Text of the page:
One of the original Clean Air Zone signs
One of the original Clean Air Zone signs


What businesses say

Responding to the news that a city centre charging zone could still go ahead, Robert Downes from the Federation of Small Businesses said: “It’s concerning to hear talk of a charging clean air zone resurfacing – even if for a vastly reduced geographical area of Greater Manchester mostly in the city centre area. The many small businesses affected by the original CAZ proposals had been hoping this was an issue quietly being put to bed once and for all.

“These latest developments reported by media on Friday are unwelcome, particularly in the current economic climate. Business based in city centre Manchester and the Regent Road area of Salford, or those who travel to those areas in non-compliant commercial vehicles, will be alarmed, but our advice is not jump the gun just yet.

“I am confident – as are the authorities here in Greater Manchester – that new electric buses will get us over the line in terms of legal NOx limits by the 2026 deadline imposed by Defra. If the modelling is correct, Government should have no reason to ask for a charging CAZ anywhere in Greater Manchester.

“To demand such a scheme in the face of robust evidence showing pollution levels were not being breached would make no sense.”

What campaigners say

Clean Cities campaigner Sarah Rowe said: “We’ve had six years of delay now and whilst other cities like Bradford, Newcastle and Sheffield are all taking action, Greater Manchester is becoming known for its dirty cars and dirty air. The failed Clean Air Zone means even more kids have grown up breathing filthy air, with a lasting impact on their health.

“If a charging zone is not the right way to go, then we need a bold and credible alternative because clean air is not just a nice to have – it’s essential to reduce inequalities and for people to be able to lead healthy and fulfilling lives.”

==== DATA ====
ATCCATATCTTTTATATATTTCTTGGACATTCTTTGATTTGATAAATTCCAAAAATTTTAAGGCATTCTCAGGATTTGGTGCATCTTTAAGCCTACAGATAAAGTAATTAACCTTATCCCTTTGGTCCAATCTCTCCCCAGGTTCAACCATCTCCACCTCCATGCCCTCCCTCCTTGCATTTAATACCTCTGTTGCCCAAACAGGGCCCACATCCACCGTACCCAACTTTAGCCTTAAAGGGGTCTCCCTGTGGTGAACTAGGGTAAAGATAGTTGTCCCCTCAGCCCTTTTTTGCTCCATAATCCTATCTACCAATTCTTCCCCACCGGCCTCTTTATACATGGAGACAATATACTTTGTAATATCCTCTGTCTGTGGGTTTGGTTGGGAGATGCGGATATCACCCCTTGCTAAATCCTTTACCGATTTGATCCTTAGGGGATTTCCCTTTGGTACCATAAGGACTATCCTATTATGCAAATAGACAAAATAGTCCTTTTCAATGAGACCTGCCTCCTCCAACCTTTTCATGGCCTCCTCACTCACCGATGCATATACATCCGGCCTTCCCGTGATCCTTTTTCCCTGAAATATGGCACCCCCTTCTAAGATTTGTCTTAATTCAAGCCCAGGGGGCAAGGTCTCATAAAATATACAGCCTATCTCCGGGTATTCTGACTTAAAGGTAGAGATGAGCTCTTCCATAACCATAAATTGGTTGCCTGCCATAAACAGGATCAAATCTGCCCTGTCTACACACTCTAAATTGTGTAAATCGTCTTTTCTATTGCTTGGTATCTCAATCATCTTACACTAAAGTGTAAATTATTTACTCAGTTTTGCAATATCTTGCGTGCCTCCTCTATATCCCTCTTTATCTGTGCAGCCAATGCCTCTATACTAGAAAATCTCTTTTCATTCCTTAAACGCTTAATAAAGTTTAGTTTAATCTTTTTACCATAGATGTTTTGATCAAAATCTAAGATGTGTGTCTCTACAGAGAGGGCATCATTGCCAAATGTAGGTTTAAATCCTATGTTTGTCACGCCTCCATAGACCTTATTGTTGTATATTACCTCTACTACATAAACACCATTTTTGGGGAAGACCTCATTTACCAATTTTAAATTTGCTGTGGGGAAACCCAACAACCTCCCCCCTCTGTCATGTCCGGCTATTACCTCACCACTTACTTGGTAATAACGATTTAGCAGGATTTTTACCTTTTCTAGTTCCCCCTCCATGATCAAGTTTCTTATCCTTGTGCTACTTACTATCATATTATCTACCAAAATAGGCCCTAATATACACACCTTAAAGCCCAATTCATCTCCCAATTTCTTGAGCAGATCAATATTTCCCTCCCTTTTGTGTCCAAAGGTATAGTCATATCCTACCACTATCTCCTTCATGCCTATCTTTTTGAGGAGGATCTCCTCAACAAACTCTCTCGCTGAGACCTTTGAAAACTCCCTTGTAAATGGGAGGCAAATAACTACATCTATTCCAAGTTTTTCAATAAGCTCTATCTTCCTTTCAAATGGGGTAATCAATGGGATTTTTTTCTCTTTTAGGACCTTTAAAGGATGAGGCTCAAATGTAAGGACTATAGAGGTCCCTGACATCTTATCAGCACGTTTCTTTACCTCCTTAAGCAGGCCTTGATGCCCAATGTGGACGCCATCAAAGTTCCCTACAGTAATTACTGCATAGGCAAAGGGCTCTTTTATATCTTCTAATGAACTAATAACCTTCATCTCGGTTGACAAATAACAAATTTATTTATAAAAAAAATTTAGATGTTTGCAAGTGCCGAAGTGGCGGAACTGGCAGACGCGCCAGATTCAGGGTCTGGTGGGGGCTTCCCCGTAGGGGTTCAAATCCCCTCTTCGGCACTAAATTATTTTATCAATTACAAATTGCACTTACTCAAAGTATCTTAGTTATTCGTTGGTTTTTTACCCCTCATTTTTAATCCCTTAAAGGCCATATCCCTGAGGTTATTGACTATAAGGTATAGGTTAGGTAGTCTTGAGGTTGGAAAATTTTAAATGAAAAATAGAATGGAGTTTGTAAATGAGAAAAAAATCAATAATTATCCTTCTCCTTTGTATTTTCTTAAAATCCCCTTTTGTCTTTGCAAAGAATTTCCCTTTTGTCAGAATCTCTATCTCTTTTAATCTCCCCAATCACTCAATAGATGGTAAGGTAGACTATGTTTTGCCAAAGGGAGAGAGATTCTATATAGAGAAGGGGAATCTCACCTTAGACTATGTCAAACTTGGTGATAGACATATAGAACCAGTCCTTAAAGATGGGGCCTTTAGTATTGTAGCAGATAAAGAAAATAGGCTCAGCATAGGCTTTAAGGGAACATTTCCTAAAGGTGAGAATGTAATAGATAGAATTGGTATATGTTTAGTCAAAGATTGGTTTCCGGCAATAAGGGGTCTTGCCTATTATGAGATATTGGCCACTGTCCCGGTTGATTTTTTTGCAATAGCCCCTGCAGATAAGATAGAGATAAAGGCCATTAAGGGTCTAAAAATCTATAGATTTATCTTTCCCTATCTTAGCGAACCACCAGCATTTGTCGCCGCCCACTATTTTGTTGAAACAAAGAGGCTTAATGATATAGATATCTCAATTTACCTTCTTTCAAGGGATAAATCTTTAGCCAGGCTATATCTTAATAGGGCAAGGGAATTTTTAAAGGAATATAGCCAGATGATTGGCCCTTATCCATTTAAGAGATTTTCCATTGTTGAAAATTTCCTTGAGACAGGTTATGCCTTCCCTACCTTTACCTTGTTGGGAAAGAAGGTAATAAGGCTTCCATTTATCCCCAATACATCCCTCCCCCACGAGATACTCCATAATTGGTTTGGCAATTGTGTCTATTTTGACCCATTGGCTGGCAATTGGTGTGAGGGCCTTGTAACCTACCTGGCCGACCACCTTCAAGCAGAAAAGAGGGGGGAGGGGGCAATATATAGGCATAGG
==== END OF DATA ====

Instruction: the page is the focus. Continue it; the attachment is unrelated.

Responding to the latest news, she added: “Since the original plan has been on hold, evidence about the health impacts of air pollution has only got stronger. We don’t lack evidence about the harm that air pollution is currently causing.

“We don’t lack evidence that dirty vehicles are a huge part of the problem. We don’t lack evidence that, with the right support packages, clean air zones work.

“It’s frustrating that this has become a political football and we’ve lost sight of the essential point; that cleaner air will benefit all of us, especially children, and help to save the NHS billions of pounds.”


The Greater Manchester Clean Air Zone
The area covered by the Clean Air Zone


Manchester Friends of the Earth coordinator Catherine Thomson said: “Toxic air pollution causes over 1,000 people to die early each year in Greater Manchester, it is linked to a wide range of health impacts and causes untold damage to the lungs and development of our children. For over 12 years, the government has failed to ensure that people in Greater Manchester are not breathing illegal toxic air and the current legal air quality limits are not safe and are not fit for purpose.

“The GM Clean Air Plan was ‘paused’ a year ago and we are still waiting for the government to make a decision whether the revised Clean Air plan can even go ahead. How many more children have to be harmed before our politicians stop making excuses and start taking action on this public health emergency?”